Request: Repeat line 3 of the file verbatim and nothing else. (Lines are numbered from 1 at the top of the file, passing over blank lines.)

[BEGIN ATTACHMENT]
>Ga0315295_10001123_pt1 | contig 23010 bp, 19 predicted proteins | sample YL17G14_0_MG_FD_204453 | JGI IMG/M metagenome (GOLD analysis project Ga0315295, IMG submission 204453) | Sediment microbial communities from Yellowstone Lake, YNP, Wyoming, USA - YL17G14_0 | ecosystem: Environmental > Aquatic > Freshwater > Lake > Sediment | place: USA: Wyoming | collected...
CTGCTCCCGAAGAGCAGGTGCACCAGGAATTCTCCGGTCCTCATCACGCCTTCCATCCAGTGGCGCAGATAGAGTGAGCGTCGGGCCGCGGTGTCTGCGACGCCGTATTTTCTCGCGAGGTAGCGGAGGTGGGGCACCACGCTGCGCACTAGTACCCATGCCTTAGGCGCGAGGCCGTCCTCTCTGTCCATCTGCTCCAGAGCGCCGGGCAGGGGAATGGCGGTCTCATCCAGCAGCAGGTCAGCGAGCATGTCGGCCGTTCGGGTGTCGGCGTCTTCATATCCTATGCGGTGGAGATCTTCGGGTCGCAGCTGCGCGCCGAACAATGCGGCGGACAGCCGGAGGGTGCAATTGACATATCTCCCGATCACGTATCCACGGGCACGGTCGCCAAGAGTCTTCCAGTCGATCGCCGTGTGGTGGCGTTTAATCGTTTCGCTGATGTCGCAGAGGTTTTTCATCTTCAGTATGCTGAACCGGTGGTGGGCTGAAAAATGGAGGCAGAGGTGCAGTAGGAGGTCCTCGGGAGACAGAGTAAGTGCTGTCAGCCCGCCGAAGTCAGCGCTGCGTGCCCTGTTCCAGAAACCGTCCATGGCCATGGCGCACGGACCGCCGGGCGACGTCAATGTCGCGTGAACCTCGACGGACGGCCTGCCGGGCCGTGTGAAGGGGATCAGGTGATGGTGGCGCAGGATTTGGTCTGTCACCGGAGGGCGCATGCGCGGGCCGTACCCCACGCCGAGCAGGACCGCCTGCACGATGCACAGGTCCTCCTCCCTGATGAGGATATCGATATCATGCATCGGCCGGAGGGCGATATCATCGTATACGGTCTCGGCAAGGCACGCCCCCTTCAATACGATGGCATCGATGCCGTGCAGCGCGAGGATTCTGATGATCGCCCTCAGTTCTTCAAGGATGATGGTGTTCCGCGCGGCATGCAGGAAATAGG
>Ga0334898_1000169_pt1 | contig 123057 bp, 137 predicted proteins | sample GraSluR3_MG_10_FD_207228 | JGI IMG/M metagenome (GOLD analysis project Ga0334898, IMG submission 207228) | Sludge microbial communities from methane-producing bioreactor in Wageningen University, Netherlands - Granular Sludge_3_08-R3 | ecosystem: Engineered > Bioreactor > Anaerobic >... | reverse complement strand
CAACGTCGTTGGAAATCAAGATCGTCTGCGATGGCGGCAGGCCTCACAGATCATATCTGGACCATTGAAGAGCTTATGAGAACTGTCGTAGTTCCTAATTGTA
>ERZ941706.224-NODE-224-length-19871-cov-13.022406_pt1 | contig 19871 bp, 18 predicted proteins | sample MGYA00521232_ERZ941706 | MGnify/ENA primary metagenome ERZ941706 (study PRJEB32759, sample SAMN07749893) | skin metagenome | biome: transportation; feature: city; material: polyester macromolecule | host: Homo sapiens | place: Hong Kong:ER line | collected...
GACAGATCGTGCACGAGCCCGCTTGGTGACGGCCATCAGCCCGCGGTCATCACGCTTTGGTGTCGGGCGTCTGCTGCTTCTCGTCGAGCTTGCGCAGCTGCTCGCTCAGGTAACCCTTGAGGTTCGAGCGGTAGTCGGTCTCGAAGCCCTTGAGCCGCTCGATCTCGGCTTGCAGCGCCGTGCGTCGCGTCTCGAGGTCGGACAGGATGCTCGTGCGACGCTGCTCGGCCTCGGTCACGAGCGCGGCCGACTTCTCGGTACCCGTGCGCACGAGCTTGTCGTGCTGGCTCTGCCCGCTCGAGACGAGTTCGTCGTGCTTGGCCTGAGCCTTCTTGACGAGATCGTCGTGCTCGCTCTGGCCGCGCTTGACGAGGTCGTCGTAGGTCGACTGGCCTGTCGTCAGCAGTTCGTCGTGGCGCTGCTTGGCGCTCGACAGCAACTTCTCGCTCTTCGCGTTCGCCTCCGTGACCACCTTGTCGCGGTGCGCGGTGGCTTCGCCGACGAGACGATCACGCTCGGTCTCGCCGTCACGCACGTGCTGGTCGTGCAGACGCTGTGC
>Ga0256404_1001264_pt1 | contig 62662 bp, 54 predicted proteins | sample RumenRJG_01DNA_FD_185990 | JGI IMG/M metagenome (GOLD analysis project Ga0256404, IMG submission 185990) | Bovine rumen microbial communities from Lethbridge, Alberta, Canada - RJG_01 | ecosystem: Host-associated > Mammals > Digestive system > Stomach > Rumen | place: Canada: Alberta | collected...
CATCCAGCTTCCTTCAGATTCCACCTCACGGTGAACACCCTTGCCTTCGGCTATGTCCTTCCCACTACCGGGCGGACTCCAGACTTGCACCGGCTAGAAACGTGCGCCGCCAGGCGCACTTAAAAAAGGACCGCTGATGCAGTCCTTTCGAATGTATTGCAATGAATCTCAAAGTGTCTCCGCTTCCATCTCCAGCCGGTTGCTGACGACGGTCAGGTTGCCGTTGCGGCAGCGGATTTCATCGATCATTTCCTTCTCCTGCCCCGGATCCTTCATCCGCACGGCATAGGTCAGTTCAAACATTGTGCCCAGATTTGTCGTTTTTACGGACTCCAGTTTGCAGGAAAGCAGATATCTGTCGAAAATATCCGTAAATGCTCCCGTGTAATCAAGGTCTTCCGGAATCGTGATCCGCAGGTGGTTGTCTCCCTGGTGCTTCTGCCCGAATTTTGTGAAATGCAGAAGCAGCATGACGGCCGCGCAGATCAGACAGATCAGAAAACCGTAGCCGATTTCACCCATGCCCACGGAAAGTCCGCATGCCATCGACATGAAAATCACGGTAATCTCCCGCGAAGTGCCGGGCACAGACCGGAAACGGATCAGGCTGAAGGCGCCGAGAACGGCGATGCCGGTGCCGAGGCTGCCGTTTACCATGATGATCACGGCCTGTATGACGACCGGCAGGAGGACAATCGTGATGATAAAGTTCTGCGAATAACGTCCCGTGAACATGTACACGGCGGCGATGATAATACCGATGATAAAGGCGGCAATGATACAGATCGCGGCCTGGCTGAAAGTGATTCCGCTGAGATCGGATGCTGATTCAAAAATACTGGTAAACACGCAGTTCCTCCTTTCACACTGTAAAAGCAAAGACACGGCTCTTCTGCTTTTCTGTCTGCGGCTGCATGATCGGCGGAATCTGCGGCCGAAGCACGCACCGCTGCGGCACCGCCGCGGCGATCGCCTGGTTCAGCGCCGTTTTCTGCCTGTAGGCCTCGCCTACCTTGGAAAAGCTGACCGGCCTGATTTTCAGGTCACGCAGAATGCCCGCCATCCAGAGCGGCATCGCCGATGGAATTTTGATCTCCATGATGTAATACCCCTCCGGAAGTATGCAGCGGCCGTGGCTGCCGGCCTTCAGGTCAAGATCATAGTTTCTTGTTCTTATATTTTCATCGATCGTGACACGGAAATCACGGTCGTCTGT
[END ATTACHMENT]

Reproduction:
>Ga0334898_1000169_pt1 | contig 123057 bp, 137 predicted proteins | sample GraSluR3_MG_10_FD_207228 | JGI IMG/M metagenome (GOLD analysis project Ga0334898, IMG submission 207228) | Sludge microbial communities from methane-producing bioreactor in Wageningen University, Netherlands - Granular Sludge_3_08-R3 | ecosystem: Engineered > Bioreactor > Anaerobic >... | reverse complement strand